Can I use general netbook for programming purposes or can I be able to use it in software developing work.

  3. Ryan

    November 10, 2010 at 5:45 pm

    @Indrajit, that is the similar question I have.. Can a netbook work well in a programming environment? I would like to do website programming with it (not wild graphics .. that could be done on my desktop). I’m assuming most depends on the network card, but how will the browser (IE, FF?) work with the netbook (speed,javascript, etc) .. what about website requirements like JAVA, MySql ?

  4. Carolyne Morrison

    December 29, 2010 at 6:25 pm

    I would like to own a Dell 9″ but as they aren’t being made anymore, I would have to buy a used one. hat are your thoughts about that particular netbook? You recommend buying a new one with a warranty, but in this case as far as I know that size isn’t available.

    • Mike

      December 30, 2010 at 12:01 pm

      Carolyne, the inch Dell mini is not in production anymore. Still, are you sure you want one of those? The new 10 inch gen netbooks are faster, better built, with way better battery life and nearly as light… I would not recommend that old 9 incher over them, but if that’s what you want, then you can search for one online (you’ll for sure get good deals on ebay)

  5. Aldo

    December 30, 2010 at 10:22 am

    Hi everybody. I was thinking of buying a netbook in order to use with applications such excel and powerpoint. I was oriented on buying an Asus 1201K, cheap but with a large 12″ display. What do you suggest me? Thanks

    • Mike

      December 30, 2010 at 11:59 am

      Aldo, see the post about the recommended 12 inch laptops here on the site

  6. Grace

    June 26, 2011 at 9:55 pm

    What about the fact that netbooks general do not have CD drives… isn’t this worth noting?

    • Mike

      June 27, 2011 at 8:22 pm

      Not that much. I can say I haven’t used a CD or DVD for like years… And I’m sure I’m not the only one…

      • Nukeman19

        October 11, 2011 at 9:21 am

        yup..me 2 

  7. Mike

    August 9, 2011 at 7:57 am

    Dennis, I frankly don’t consider the lack of an optical unit a con. I haven’t used a DVD/CD in like ages, cause all the content is now available online

    As for the Google Docs problem, hmmm, I haven’t noticed it. Are you sure you’re not using the mobile version or something? The only “productivity” problem I find with netbooks is the fact that they have small screens and low resolution, thus you can get only limited info at a time on these displays.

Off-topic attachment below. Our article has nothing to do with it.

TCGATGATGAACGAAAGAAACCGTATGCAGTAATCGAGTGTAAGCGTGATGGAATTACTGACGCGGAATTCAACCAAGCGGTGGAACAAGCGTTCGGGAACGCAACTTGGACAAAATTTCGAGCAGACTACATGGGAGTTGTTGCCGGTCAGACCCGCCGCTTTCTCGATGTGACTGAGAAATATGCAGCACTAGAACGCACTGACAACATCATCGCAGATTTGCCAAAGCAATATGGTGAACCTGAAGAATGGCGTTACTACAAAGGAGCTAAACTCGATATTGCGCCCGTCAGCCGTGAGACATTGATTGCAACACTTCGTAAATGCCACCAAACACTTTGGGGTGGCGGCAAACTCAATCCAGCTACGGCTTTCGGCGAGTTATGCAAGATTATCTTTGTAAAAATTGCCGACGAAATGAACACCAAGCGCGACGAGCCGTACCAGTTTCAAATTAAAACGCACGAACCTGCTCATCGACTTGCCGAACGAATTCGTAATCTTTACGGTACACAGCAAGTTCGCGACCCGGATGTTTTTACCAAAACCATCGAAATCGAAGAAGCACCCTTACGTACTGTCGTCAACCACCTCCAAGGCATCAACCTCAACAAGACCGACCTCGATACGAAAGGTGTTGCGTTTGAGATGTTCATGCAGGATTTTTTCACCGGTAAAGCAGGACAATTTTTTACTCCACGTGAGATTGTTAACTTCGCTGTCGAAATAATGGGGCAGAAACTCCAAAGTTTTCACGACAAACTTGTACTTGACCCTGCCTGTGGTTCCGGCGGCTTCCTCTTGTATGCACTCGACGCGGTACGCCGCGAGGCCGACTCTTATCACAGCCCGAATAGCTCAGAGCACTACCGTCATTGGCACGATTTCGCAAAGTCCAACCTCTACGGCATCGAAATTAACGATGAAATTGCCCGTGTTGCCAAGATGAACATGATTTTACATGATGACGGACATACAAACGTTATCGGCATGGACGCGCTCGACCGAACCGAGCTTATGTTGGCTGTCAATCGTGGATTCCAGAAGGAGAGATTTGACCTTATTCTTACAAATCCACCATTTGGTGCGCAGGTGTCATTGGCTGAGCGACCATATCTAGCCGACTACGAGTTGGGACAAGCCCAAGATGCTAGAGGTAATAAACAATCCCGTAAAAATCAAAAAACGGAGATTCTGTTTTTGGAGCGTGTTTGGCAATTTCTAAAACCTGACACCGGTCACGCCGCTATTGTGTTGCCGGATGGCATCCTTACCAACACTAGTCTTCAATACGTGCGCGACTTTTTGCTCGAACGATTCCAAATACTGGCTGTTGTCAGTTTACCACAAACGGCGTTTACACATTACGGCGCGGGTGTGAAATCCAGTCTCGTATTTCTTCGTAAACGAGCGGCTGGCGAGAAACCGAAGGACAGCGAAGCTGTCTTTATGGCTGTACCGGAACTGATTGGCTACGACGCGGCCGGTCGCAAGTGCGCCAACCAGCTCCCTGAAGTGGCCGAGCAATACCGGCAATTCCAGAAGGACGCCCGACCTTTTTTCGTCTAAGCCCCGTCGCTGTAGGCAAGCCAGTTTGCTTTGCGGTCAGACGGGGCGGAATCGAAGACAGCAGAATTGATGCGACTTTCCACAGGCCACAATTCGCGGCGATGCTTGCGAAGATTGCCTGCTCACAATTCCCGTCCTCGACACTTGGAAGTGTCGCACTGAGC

• DennisJaffe

      August 10, 2011 at 10:38 pm

      Mike, thanks for the reply. 

      No, definitely not a mobile version.

      There are two kinds of problems I’ve experienced using my Aspire One netbook for Google Spreadsheets. 

      While I can’t replicate at this moment the one I described above, I can replicate this one: The registration of the rows is badly misaligned! I put my cursor on the far left column in a row and what appears is an outlined box around the bottom of one cell and then about 3/4 of the cell below that. Some rows are worse than others — to the extent that you can’t even tell which row you’re on. I can send you offline a document that I’m talking about.

      I also will sometimes with only some data-intense spreadsheets get the message below — but not on most docs.

      “Your browser’s current zoom setting isn’t fully supported. Please reset to default zoom.” “Dismiss.”

  8. Ga

    August 20, 2011 at 7:35 am

    Hi Mike,

    I’m considering to buy my first ever Netbook (yikes! :P) and I’ve never used a 10.1″ one before. So could you please tell me that a netbook with 10.1″ screen with res of 1024×600… is it a bit hard on the eyes, I mean, will the windows looks too big or too small??, can it be a pain in the a*$ to use for longer periods ?. Thanks.

    • Mike

      August 20, 2011 at 8:44 am

      Well, it depends. It’s better to go and check out a netbook in a store so you’ll know what to expect

      • Gayan

        August 20, 2011 at 9:25 am

        Thanks Mike!, appreciate it

  9. Stephanie

    February 21, 2013 at 9:03 pm

    How does the net book compare to say a Kindle Fire? Do either have the capability of windows/printing from?

  10. Jothilingam

    March 8, 2013 at 7:48 pm

    Hi

    It is a good comparison and helpful to know the details of mini laptops. I have one information required.

    I see one laptop style which is awesome for me and i would like to know the company and model can u tell.

    It is your website shows the picture and it didn’t reflect the name of the laptop. Can you tell the name of mini laptop and model. And here in under mentioned the picture name of the mini laptop it is shows your website main page

    (“Best 10 inch net books (mini laptops) at the moment”)

    • Mike

      March 10, 2013 at 5:01 pm

      not sure what you’re talking about… but if I got it right, that’s an acer aspire one in that picture